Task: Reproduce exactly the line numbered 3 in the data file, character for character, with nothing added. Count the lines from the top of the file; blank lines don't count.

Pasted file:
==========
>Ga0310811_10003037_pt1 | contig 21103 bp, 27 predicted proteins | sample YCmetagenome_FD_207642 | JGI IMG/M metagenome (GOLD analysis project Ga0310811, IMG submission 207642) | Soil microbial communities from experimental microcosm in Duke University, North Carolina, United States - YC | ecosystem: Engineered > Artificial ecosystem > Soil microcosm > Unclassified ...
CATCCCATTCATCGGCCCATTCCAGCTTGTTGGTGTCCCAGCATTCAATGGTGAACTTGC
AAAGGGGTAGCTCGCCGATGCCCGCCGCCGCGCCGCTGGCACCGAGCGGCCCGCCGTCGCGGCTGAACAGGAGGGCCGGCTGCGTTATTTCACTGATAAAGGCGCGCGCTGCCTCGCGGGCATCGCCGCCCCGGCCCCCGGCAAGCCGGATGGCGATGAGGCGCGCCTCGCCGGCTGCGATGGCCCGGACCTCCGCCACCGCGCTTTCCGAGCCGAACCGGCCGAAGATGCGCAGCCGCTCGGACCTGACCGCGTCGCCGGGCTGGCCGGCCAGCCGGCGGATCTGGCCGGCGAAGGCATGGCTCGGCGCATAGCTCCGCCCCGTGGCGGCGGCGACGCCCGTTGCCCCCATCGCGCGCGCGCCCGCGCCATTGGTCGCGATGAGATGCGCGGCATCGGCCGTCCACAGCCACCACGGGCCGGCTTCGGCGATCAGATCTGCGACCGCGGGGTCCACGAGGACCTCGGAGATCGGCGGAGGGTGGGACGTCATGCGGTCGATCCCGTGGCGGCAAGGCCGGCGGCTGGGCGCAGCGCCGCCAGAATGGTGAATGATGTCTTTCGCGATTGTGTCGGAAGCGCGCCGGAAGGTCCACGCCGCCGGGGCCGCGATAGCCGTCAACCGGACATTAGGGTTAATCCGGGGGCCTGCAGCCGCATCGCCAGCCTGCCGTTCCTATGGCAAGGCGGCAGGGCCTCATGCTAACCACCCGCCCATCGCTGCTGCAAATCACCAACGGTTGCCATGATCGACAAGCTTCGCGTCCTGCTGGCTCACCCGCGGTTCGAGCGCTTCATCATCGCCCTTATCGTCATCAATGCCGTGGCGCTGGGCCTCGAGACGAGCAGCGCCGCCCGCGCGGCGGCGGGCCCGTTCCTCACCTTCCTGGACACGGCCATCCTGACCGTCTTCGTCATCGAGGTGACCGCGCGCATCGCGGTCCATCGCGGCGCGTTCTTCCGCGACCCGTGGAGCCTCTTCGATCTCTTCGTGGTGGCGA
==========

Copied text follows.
AAAGGGGTAGCTCGCCGATGCCCGCCGCCGCGCCGCTGGCACCGAGCGGCCCGCCGTCGCGGCTGAACAGGAGGGCCGGCTGCGTTATTTCACTGATAAAGGCGCGCGCTGCCTCGCGGGCATCGCCGCCCCGGCCCCCGGCAAGCCGGATGGCGATGAGGCGCGCCTCGCCGGCTGCGATGGCCCGGACCTCCGCCACCGCGCTTTCCGAGCCGAACCGGCCGAAGATGCGCAGCCGCTCGGACCTGACCGCGTCGCCGGGCTGGCCGGCCAGCCGGCGGATCTGGCCGGCGAAGGCATGGCTCGGCGCATAGCTCCGCCCCGTGGCGGCGGCGACGCCCGTTGCCCCCATCGCGCGCGCGCCCGCGCCATTGGTCGCGATGAGATGCGCGGCATCGGCCGTCCACAGCCACCACGGGCCGGCTTCGGCGATCAGATCTGCGACCGCGGGGTCCACGAGGACCTCGGAGATCGGCGGAGGGTGGGACGTCATGCGGTCGATCCCGTGGCGGCAAGGCCGGCGGCTGGGCGCAGCGCCGCCAGAATGGTGAATGATGTCTTTCGCGATTGTGTCGGAAGCGCGCCGGAAGGTCCACGCCGCCGGGGCCGCGATAGCCGTCAACCGGACATTAGGGTTAATCCGGGGGCCTGCAGCCGCATCGCCAGCCTGCCGTTCCTATGGCAAGGCGGCAGGGCCTCATGCTAACCACCCGCCCATCGCTGCTGCAAATCACCAACGGTTGCCATGATCGACAAGCTTCGCGTCCTGCTGGCTCACCCGCGGTTCGAGCGCTTCATCATCGCCCTTATCGTCATCAATGCCGTGGCGCTGGGCCTCGAGACGAGCAGCGCCGCCCGCGCGGCGGCGGGCCCGTTCCTCACCTTCCTGGACACGGCCATCCTGACCGTCTTCGTCATCGAGGTGACCGCGCGCATCGCGGTCCATCGCGGCGCGTTCTTCCGCGACCCGTGGAGCCTCTTCGATCTCTTCGTGGTGGCGA